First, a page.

If you want to study your data at the dinner table (and aren’t concerned about potential conflicts with non-Access-lovers), nothing beats a hard copy of your data. You can dash off a quick printout by opening your datasheet, choosing File→Print to enter backstage view, and then clicking the big Print button. However, the results you get will probably disappoint you, particularly if you have a large table.
The key problem is that Access isn’t bothered about tables that are too wide to fit on a printed page. It deals with them by splitting the printout into separate pages. If you have a large table and you print it using the standard Access settings, you could easily end up with a printout that’s four pages wide and three pages long. Assembling this jigsaw is not for the faint of heart. To get a better printout, it’s absolutely crucial that you preview your table before you print it, as described in the next section.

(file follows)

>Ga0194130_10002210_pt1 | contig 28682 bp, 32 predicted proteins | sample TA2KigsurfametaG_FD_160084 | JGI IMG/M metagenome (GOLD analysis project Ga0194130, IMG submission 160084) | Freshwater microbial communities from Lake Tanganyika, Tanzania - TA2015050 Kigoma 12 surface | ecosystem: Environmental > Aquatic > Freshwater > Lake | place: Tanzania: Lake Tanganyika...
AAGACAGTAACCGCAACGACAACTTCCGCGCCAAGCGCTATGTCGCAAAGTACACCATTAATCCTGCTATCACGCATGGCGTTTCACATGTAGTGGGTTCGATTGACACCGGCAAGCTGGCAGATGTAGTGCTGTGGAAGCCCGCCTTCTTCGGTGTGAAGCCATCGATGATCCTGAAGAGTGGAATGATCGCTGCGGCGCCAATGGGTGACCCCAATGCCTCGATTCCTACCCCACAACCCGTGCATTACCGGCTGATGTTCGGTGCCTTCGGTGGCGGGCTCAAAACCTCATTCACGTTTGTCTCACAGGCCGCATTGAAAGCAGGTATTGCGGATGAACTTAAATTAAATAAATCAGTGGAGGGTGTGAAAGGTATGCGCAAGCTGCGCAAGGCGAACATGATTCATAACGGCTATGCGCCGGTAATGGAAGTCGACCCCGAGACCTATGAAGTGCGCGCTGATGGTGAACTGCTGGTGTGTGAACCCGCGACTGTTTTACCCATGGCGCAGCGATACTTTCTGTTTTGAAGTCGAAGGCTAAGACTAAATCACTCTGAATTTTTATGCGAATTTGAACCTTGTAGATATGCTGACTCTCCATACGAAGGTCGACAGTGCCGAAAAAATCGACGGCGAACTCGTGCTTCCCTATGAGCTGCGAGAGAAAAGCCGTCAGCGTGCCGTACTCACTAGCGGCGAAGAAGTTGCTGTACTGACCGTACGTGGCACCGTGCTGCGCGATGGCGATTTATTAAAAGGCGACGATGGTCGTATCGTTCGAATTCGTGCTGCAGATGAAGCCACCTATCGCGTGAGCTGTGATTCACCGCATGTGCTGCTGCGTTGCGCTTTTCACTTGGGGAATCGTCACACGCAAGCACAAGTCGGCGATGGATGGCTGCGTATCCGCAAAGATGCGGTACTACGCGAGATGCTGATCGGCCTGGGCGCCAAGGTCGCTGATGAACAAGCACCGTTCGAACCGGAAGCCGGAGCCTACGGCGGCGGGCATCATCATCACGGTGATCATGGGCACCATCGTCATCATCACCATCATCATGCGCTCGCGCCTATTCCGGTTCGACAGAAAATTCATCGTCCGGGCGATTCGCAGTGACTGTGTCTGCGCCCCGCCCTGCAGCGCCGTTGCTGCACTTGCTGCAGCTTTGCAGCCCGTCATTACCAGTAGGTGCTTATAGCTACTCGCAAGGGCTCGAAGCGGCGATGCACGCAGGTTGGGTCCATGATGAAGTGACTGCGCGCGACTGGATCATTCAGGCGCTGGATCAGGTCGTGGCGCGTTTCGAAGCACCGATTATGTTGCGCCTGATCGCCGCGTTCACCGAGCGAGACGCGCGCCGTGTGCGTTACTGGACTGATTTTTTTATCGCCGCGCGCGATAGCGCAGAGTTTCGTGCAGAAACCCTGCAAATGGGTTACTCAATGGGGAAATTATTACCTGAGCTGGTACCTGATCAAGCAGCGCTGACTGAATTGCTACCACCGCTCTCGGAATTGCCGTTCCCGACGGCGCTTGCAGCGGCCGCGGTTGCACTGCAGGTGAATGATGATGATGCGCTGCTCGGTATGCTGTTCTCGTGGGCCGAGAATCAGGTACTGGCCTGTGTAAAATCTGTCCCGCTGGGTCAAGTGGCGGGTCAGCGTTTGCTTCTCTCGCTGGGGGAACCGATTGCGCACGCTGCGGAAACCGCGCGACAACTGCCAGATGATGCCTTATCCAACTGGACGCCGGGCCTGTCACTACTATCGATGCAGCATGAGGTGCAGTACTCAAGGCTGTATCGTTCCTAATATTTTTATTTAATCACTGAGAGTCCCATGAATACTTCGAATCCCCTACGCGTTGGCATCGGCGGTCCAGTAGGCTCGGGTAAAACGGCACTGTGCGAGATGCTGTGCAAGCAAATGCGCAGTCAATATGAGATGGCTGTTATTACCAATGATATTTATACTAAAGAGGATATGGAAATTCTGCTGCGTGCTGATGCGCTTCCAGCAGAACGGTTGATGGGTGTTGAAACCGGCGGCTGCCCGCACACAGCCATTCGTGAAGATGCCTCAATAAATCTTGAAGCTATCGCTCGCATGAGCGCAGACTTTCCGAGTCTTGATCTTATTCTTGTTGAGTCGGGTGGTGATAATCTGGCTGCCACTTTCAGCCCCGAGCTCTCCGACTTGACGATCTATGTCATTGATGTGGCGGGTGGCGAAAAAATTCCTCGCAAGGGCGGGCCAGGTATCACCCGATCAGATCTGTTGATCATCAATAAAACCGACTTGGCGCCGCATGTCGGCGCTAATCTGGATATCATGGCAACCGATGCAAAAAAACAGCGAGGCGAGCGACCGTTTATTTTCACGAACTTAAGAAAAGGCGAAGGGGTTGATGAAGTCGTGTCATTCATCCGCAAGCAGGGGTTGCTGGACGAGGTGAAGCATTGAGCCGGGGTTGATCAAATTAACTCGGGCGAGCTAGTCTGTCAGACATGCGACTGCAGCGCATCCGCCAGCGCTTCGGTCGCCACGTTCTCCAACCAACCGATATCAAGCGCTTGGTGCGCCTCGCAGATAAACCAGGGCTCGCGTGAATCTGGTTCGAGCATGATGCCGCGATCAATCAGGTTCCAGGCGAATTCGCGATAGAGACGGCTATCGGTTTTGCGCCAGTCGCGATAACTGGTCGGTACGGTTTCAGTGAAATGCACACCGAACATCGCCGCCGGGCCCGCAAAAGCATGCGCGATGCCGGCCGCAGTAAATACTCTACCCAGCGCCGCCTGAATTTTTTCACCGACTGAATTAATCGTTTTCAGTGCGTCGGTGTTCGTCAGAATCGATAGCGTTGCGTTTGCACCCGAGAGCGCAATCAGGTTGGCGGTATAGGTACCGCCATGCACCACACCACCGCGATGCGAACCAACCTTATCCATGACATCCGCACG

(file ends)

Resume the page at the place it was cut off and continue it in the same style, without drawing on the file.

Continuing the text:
Figure 3-20. Here, the Total row shows the average price of all the records in the Dolls table.
The print preview feature in Access gives you the chance to tweak your margins, paper orientation, and so on, before you send your table to the printer. This way, you can make sure the final printout is genuinely usable. To preview a table, open it (or select it in the navigation pane), choose File→Print, and then click the Print Preview button. ...